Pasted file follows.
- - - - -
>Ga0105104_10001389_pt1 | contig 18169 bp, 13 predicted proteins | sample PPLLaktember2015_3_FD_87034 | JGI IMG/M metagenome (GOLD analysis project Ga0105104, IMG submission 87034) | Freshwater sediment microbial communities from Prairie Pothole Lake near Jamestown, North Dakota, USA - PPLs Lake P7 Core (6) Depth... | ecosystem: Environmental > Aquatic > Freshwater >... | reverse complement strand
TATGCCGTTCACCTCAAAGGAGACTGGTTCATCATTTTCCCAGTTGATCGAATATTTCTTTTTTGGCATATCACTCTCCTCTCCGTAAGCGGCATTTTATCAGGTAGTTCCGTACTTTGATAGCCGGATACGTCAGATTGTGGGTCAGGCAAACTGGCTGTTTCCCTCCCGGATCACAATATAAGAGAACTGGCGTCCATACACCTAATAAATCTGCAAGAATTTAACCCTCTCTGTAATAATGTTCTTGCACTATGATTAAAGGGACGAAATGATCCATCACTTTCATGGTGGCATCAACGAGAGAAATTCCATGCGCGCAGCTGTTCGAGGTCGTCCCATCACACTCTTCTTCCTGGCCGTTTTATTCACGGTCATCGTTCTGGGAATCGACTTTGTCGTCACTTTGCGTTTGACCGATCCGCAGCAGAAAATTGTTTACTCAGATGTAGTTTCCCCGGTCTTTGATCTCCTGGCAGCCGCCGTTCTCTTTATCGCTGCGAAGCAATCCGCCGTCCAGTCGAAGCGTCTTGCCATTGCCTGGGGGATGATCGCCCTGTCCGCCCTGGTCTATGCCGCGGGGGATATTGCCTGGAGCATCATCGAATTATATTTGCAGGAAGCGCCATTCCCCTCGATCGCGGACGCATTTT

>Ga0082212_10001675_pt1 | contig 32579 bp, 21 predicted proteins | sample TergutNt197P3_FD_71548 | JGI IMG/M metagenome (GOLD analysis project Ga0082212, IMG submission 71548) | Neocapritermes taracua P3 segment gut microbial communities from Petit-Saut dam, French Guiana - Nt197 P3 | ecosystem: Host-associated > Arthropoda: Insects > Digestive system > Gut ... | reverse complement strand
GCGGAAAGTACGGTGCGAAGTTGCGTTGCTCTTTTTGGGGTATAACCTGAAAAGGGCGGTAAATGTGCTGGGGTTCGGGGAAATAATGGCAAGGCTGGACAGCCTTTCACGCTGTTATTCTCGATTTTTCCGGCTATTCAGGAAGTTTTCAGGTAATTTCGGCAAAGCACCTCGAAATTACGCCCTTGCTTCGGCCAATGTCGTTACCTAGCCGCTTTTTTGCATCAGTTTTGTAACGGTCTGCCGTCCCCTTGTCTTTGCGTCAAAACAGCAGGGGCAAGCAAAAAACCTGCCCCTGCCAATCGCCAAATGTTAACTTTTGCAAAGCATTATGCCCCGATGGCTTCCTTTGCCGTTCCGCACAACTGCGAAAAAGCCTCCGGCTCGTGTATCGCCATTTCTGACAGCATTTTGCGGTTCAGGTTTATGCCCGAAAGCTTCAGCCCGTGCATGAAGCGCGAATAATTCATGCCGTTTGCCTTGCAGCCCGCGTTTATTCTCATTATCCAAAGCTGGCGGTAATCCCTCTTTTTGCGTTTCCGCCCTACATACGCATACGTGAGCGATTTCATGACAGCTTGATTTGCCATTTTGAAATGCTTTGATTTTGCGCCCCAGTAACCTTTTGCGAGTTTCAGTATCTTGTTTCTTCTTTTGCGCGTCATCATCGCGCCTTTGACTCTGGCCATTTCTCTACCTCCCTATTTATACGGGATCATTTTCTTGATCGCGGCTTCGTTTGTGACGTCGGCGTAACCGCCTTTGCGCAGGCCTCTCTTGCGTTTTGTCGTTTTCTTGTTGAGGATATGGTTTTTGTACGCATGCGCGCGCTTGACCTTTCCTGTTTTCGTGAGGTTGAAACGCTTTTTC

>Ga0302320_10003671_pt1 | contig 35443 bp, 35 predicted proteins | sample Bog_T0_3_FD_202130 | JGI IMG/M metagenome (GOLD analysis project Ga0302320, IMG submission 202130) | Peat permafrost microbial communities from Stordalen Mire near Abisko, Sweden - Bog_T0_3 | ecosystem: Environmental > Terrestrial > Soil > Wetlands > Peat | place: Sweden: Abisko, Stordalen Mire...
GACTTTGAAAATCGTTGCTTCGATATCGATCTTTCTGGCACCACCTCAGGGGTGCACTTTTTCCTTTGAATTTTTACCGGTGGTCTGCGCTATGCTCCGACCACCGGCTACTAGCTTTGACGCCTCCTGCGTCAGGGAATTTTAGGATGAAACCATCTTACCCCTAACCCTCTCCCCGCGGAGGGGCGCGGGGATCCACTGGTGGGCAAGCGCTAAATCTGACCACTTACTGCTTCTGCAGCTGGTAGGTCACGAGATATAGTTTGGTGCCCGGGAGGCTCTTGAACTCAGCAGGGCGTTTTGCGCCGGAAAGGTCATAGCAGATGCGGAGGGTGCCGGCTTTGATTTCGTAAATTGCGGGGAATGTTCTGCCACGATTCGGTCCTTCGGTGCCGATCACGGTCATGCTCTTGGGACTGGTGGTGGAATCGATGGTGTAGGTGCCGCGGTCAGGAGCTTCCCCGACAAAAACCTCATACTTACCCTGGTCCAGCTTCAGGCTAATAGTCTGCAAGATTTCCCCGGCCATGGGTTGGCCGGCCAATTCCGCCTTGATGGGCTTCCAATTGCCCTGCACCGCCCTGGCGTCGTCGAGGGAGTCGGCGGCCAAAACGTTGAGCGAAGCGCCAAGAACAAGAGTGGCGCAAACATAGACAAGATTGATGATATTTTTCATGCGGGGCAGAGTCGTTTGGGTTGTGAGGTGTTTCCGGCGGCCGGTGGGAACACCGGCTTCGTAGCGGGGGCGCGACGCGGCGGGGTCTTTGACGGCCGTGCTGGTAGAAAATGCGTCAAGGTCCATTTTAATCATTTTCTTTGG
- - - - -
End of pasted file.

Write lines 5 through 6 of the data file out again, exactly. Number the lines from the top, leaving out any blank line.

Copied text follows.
>Ga0302320_10003671_pt1 | contig 35443 bp, 35 predicted proteins | sample Bog_T0_3_FD_202130 | JGI IMG/M metagenome (GOLD analysis project Ga0302320, IMG submission 202130) | Peat permafrost microbial communities from Stordalen Mire near Abisko, Sweden - Bog_T0_3 | ecosystem: Environmental > Terrestrial > Soil > Wetlands > Peat | place: Sweden: Abisko, Stordalen Mire...
GACTTTGAAAATCGTTGCTTCGATATCGATCTTTCTGGCACCACCTCAGGGGTGCACTTTTTCCTTTGAATTTTTACCGGTGGTCTGCGCTATGCTCCGACCACCGGCTACTAGCTTTGACGCCTCCTGCGTCAGGGAATTTTAGGATGAAACCATCTTACCCCTAACCCTCTCCCCGCGGAGGGGCGCGGGGATCCACTGGTGGGCAAGCGCTAAATCTGACCACTTACTGCTTCTGCAGCTGGTAGGTCACGAGATATAGTTTGGTGCCCGGGAGGCTCTTGAACTCAGCAGGGCGTTTTGCGCCGGAAAGGTCATAGCAGATGCGGAGGGTGCCGGCTTTGATTTCGTAAATTGCGGGGAATGTTCTGCCACGATTCGGTCCTTCGGTGCCGATCACGGTCATGCTCTTGGGACTGGTGGTGGAATCGATGGTGTAGGTGCCGCGGTCAGGAGCTTCCCCGACAAAAACCTCATACTTACCCTGGTCCAGCTTCAGGCTAATAGTCTGCAAGATTTCCCCGGCCATGGGTTGGCCGGCCAATTCCGCCTTGATGGGCTTCCAATTGCCCTGCACCGCCCTGGCGTCGTCGAGGGAGTCGGCGGCCAAAACGTTGAGCGAAGCGCCAAGAACAAGAGTGGCGCAAACATAGACAAGATTGATGATATTTTTCATGCGGGGCAGAGTCGTTTGGGTTGTGAGGTGTTTCCGGCGGCCGGTGGGAACACCGGCTTCGTAGCGGGGGCGCGACGCGGCGGGGTCTTTGACGGCCGTGCTGGTAGAAAATGCGTCAAGGTCCATTTTAATCATTTTCTTTGG